What I talk about when I talk about Running – some thoughts on the book.

I love the way Huruki Marakami writes. What I have done in this blog is to take one of his passages and comment on it. The rest of the blog contains quotes from his book.

what I talk

The relationship between a runner and running is a complex one. I see it every day when an injured runner comes to see me. There is a look of despair, a sense of mourning, as if they have lost something incredibly important to them.

Huruki Marakami quite possibly expresses this complex relationship between runner and running better than any author that I have come across. The man is a wordsmith and runner of the highest order.

Perhaps the most profound quote is this one:

“I just run. I run in void. Or maybe I should put it the other way: I run in order to acquire a void.”

murakami_run3

It’s the second part of the above sentence that is pertinent to me. I find that void comes at the 6 km mark for me on most runs. A sense of quiet, a sense of something being peeled off, something that I was not aware of until it was taken off. I get the same sense, about 18 km into a longer run. We live in a loud world, social media, politicians, divided opinions, information overload, the list is endless. That’s why the ‘void’ has become so important to me.

Although not in the book, Sir Roger Bannister also made the following statement, “The more restricted our society and work become, the more necessary it will be to find some outlet for this craving for freedom”. I think that both Marakami and Bannister touched on the same point.

Here are some other gems from Marakami –

  • Pain is inevitable. Suffering is optional.”
  • “The most important thing we learn at school is the fact that the most important things can’t be learned at school.”
  • “So the fact that I’m me and no one else is one of my greatest assets. Emotional hurt is the price a person has to pay in order to be independent.”
  • “I’m the kind of person who likes to be by himself. To put a finer point on it, I’m the type of person who doesn’t find it painful to be alone. I find spending an hour or two every day running alone, not speaking to anyone, as well as four or five hours alone at my desk, to be neither difficult nor boring. I’ve had this tendency ever since I was young, when, given a choice, I much preferred reading books on my own or concentrating on listening to music over being with someone else. I could always think of things to do by myself.”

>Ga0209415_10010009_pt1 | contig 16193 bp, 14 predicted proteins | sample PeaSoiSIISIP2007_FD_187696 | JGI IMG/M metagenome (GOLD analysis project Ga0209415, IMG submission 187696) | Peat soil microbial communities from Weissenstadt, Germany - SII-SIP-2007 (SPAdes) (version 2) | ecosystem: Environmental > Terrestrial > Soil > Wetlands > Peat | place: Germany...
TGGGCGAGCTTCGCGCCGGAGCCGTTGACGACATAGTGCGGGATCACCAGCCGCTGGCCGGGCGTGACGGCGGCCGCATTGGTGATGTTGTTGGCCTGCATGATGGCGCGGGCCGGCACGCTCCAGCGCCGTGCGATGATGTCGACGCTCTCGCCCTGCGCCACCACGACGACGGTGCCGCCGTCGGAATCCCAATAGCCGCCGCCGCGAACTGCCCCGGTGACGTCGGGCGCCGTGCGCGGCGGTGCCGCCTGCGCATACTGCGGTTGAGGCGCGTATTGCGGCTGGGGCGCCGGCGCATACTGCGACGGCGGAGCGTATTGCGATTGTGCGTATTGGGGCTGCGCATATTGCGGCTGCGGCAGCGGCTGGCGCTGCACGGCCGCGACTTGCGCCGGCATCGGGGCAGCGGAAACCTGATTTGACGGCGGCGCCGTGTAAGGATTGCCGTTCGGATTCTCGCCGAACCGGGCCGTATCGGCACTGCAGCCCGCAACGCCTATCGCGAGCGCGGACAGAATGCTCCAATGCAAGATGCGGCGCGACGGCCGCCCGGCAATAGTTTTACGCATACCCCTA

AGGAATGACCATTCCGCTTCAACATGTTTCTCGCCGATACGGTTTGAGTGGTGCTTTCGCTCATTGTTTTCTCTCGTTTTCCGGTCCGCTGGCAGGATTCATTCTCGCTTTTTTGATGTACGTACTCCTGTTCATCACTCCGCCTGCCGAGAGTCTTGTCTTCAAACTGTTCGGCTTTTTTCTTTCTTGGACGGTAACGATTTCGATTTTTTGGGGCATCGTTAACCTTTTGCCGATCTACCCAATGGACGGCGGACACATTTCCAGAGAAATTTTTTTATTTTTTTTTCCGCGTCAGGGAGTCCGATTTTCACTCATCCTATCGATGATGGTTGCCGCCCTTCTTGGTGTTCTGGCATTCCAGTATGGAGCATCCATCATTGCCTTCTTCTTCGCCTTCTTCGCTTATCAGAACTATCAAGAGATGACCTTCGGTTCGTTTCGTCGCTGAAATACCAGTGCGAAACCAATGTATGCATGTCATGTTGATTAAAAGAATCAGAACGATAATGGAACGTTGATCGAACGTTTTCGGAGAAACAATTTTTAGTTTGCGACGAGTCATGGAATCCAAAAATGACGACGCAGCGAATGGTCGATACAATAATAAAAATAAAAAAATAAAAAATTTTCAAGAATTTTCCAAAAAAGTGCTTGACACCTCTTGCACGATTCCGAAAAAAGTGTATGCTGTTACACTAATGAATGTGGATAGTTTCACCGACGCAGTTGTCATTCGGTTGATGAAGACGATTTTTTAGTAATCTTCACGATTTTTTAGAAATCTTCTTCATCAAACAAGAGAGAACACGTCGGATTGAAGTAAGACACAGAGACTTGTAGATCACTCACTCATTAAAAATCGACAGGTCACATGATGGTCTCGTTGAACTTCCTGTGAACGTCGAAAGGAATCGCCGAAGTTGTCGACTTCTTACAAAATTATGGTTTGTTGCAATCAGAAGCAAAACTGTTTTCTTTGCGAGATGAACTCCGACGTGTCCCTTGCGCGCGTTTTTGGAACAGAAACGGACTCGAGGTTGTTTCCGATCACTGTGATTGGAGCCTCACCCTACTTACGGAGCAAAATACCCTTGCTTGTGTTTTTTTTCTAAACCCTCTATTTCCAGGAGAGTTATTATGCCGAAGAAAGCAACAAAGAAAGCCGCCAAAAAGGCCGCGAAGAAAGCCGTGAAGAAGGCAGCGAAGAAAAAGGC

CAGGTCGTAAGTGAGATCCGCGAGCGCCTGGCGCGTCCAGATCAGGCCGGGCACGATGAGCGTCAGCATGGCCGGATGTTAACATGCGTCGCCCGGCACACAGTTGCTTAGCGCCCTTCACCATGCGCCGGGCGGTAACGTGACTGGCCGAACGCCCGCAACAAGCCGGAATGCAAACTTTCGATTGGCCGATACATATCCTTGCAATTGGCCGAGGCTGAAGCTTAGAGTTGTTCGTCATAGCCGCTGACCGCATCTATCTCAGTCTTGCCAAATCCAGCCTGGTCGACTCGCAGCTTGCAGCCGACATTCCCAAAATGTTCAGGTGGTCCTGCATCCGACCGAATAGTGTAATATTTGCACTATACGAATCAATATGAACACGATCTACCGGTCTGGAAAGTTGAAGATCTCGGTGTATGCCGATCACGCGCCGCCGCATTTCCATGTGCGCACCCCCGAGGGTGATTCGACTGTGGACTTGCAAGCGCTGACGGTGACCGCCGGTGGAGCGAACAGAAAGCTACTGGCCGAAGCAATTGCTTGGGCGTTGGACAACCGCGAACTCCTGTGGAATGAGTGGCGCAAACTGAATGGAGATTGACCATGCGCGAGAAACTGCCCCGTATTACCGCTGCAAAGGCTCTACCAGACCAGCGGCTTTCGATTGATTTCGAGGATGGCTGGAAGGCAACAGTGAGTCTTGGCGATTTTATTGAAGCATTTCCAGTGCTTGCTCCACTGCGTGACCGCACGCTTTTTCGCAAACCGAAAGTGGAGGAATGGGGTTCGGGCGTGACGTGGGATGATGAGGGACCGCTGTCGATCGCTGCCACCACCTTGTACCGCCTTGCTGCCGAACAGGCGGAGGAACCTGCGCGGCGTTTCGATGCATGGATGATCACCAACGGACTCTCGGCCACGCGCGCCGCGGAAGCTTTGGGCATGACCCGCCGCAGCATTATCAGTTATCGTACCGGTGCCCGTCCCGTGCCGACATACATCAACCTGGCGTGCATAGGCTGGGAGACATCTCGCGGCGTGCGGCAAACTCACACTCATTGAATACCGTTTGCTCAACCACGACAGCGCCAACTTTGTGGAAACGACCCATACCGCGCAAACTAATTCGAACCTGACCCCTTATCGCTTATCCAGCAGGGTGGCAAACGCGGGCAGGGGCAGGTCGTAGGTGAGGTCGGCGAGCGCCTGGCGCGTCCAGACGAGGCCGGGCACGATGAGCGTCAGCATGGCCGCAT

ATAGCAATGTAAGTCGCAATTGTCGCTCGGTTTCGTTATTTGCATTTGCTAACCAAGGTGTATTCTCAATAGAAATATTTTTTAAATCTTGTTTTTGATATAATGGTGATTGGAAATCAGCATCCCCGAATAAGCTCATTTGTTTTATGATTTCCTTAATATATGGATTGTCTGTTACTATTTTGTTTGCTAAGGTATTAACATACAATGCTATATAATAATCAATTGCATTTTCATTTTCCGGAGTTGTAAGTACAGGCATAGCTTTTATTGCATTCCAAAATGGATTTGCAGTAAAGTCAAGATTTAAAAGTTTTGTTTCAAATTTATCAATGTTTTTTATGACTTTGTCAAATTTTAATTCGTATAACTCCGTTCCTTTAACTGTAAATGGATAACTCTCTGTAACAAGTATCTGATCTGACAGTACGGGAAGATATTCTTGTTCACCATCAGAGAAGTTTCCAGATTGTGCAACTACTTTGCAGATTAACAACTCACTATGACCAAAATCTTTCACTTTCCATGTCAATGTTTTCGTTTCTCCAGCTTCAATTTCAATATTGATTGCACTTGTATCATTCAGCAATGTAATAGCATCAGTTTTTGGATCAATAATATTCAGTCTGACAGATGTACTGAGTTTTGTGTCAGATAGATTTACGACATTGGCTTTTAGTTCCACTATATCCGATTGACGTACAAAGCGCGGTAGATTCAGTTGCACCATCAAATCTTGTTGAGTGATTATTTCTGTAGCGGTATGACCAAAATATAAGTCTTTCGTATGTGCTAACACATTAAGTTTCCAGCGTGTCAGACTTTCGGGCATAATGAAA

• “People sometimes sneer at those who run every day, claiming they’ll go to any length to live longer. But don’t think that’s the reason most people run. Most runners run not because they want to live longer, but because they want to live life to the fullest. If you’re going to while away the years, it’s far better to live them with clear goals and fully alive than in a fog, and I believe running helps you to do that. Exerting yourself to the fullest within your individual limits: that’s the essence of running, and a metaphor for life — and for me, writing as whole. I believe many runners would agree”
  • “All I do is keep on running in my own cozy, homemade void, my own nostalgic silence. And this is a pretty wonderful thing. No matter what anybody else says.”
  • “I’m often asked what I think about as I run. Usually the people who ask this have never run long distances themselves. I always ponder the question. What exactly do I think about when I’m running? I don’t have a clue.”
  • “When I’m running I don’t have to talk to anybody and don’t have to listen to anybody. This is a part of my day I can’t do without.”
  • “Pain is inevitable. Suffering is optional. Say you’re running and you think, ‘Man, this hurts, I can’t take it anymore. The ‘hurt’ part is an unavoidable reality, but whether or not you can stand anymore is up to the runner himself.”
  • “To keep on going, you have to keep up the rhythm.”
  • “It doesn’t matter how old I get, but as long as I continue to live I’ll always discover something new about myself.”
  • “I’ll be happy if running and I can grow old together.”

Hope you enjoyed some of these quotes, and that you get to read his work at some stage.

See you on the road,

Mike Roscoe.

 

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